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Owner cites financial need, but residents say they're getting a raw deal and seek legal counsel

By Miriam Raftery

Photos by Milt Cyphert

August 3, 2023 (Jacumba Hot Springs, CA) – For nearly three decades, the De Anza Springs Resort in the high desert community of Jacumba Hot Springs has provided a 523-acre haven for naturalists to bare all, as one of the nation’s largest clothing-optional destinations.

But two days ago, residents received stark news:  a letter from the resort’s new management informing them of a decision to become a “textile” park. Starting September 1, clothing will be required in all common areas such as the pool and hiking trails. Then on October 1, nudity will be banned everywhere on the property, including privately owned and leased sites.

The action has laid bare resentments and anger among residents who bought or leased sites specifically for the freedom to be clothes-free,  as well as among frequent visitors who purchased club memberships. Some are seeking legal counsel over what they contend were deceptive marketing practices, as well as concerns over loud concerts and other problems stemming from changes implemented by the new owners.

“We understand that change can sometimes be met with mixed feelings, and we empathize with those who might feel upset or uncertain about the introduction of the new clothing rule,” the owners’ letter states, also encouraging residents with questions to  setup an appointment by emailing Luke Wasyliw, who blames residents for not supporting some events and cites financial needs.

Wasyliw and  Kevin Cho purchased the property in 2020 from Dave and Helen Landman, founders of the De DeAnza Springs Resort. The Landmans also sold the Jacumba Spa and other properties in town to different owners.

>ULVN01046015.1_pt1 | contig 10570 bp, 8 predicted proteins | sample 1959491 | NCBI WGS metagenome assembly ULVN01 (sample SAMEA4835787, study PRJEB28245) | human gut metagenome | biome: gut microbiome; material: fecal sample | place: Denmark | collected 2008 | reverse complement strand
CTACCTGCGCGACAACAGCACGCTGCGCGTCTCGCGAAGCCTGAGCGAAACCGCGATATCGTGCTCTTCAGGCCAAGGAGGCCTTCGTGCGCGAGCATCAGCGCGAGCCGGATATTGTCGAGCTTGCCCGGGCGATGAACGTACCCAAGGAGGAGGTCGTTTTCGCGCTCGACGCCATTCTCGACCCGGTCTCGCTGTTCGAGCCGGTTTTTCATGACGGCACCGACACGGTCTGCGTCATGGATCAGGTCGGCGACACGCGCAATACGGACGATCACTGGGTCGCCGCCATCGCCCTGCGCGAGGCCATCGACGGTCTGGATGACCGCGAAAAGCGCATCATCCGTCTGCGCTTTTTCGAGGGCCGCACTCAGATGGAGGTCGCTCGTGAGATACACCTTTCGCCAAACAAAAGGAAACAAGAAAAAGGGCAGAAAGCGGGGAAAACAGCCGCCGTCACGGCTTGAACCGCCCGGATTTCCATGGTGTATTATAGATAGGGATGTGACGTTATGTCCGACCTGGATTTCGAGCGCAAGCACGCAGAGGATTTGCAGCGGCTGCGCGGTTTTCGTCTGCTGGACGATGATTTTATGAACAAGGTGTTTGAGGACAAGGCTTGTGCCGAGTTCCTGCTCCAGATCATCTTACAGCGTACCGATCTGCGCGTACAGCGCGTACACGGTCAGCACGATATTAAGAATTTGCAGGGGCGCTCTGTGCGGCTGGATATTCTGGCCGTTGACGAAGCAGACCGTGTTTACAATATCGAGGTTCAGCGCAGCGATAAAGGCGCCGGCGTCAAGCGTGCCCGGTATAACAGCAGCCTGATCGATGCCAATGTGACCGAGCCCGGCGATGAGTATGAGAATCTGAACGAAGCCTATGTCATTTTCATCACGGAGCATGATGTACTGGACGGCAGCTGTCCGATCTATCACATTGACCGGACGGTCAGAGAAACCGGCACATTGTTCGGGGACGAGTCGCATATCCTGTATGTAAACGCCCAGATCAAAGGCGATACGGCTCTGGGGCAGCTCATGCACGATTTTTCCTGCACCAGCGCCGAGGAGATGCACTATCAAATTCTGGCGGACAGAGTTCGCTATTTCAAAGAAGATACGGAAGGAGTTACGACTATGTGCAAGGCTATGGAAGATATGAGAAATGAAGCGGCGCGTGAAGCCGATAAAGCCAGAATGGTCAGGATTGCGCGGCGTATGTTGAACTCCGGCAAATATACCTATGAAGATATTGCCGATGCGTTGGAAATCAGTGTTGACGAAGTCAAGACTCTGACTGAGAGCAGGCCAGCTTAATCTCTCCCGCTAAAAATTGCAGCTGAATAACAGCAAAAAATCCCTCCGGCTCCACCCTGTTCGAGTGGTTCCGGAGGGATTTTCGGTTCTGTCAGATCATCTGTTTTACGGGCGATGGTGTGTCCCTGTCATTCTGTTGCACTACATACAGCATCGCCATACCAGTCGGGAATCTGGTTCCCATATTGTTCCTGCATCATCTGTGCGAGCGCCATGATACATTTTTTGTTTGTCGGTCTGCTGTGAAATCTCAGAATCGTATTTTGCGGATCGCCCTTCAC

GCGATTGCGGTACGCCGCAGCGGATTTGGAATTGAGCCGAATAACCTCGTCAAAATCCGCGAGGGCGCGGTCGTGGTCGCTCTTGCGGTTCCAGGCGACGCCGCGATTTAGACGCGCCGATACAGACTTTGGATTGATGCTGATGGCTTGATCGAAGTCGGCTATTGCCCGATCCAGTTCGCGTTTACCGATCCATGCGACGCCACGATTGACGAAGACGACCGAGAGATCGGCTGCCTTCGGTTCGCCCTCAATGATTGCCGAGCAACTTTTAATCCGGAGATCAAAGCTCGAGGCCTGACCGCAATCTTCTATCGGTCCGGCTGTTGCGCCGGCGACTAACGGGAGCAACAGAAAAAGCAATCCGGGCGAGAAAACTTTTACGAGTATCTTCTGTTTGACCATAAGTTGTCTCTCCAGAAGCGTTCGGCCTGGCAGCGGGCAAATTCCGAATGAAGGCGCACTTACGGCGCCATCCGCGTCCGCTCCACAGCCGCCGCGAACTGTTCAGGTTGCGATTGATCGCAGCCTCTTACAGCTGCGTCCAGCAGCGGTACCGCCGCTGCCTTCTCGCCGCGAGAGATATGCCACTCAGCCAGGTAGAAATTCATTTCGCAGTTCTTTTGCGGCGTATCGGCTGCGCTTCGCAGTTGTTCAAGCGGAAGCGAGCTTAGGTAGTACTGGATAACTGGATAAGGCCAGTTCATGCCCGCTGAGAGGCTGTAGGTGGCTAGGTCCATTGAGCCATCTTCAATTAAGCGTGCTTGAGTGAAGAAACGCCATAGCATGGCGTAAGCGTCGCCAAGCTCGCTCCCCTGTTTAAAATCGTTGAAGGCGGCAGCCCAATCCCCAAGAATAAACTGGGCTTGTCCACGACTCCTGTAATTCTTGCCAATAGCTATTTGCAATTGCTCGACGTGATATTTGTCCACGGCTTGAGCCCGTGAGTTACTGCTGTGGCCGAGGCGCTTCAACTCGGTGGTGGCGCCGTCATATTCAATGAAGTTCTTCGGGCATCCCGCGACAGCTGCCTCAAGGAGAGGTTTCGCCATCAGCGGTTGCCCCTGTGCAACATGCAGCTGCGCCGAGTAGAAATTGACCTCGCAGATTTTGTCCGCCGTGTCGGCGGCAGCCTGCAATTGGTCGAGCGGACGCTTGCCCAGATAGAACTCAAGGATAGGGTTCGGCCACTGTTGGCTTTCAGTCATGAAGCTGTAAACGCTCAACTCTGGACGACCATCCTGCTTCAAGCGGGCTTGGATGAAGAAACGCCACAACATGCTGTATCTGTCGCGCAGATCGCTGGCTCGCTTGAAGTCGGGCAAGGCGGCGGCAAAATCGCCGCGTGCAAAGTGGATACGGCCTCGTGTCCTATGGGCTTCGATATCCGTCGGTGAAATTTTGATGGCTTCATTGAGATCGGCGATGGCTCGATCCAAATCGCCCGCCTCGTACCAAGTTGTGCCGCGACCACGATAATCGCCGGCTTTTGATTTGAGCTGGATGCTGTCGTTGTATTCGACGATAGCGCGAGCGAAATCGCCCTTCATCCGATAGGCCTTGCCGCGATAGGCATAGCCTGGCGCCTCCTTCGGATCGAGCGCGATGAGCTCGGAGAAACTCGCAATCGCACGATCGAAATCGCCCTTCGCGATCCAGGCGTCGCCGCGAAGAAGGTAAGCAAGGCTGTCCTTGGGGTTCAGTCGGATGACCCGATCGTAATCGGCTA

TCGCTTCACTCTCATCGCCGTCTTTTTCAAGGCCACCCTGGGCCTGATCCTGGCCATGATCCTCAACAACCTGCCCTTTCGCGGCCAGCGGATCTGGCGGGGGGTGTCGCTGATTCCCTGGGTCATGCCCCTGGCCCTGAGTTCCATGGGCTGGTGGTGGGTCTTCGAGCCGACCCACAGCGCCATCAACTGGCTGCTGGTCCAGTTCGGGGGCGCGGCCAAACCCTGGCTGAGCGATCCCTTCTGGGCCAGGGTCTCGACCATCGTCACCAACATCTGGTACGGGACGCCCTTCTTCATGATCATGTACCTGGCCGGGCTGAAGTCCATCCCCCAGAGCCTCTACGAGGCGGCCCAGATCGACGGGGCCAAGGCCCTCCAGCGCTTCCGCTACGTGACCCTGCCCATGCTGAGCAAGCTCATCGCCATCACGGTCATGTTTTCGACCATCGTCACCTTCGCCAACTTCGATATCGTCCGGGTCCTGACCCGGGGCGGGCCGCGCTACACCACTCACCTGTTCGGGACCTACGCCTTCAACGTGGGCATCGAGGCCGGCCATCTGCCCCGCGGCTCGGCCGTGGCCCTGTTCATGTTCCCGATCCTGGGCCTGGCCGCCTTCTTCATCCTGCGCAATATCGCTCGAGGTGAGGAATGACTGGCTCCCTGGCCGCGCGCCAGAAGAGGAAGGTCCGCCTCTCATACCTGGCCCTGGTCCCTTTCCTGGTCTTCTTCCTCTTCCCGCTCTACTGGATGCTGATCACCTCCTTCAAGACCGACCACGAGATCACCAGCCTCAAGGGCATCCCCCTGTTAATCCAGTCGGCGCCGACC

The new ownersof De Anza Springs Resort had grand visions of creating Nomadic Wellness Resort as a place for healing and artistic expression.  They added  a stage, glamping tent and geodesic dome (which burned 2-3 months ago but will be replaced, per the owners) with visions of having thousands stay over and hosting massive music festivals inspired by Burning Man and similar events. 

But now the owners say changing circumstances have forced them to change their business model, in an era when numerous facilities across the U.S. have shed their clothing-optional models.

ECM spoke with the co-owner, as well as with multiple residents and visitors to the resort.

Owner reveals his views

Asked the reason for requiring clothing at the long-time nudist retreat, Wasyliw told ECM in an email, “This past weekend, it became evident to me that the clothing-optional business model was not a sustainable option for DeAnza Springs Resort.” He said a convention hosted last weekend there by the American Association of Nude Recreation drew a “boycott” from site holders that was the ”final straw.”

He says he has been “transparent and open” at town hall meetings with site holders and members over the past six months.  “I have conveyed that a potential change is on the horizon if we do not witness substantial growth and if we do not foster an inclusive environment that welcomes individuals who choose to wear clothing at the resort.”

(Residents dispute these points, as discussed below.  Of note,  De Anza has always been clothing optional, meaning guests could choose to wear clothes if they wish, and some regularly do so.)

Wasyliw notes that he and his partners have made substantial investments  in the park’s development, allocating significant capital for upgrades. In the first year of ownership, this included assembling an “extraordinary team” of staffers, enhancing infrastructure and making upgrades such as installing new leach lines for septic fields, upgrading electrical, improving water facilities, and cleanup.  He says town halls were held regularly to get residents’ opinions and ideas.

The second year focused on growth, enhancing occupancy and making aesthetic upgrades. The site is currently in the permitting phase to add a solar array to reduce the resort’s environmental impact.

But he acknowledges “significant resistance from some site holders” for various reasons….It is understandable that there are many upset individuals given the long history of DeAnza Resort….on the other hand ,I have been receiving a substantial number of supportive calls, texts and emails from various parties.”

As for nudists who want to leave due to the policy change, Wasyliw told  ECM he is “committed to collaborating with each site holder individually to find the best solutions” but that so far, only five people have reached out to request appointments.  "I can't help anybody if there is no communication;" he says.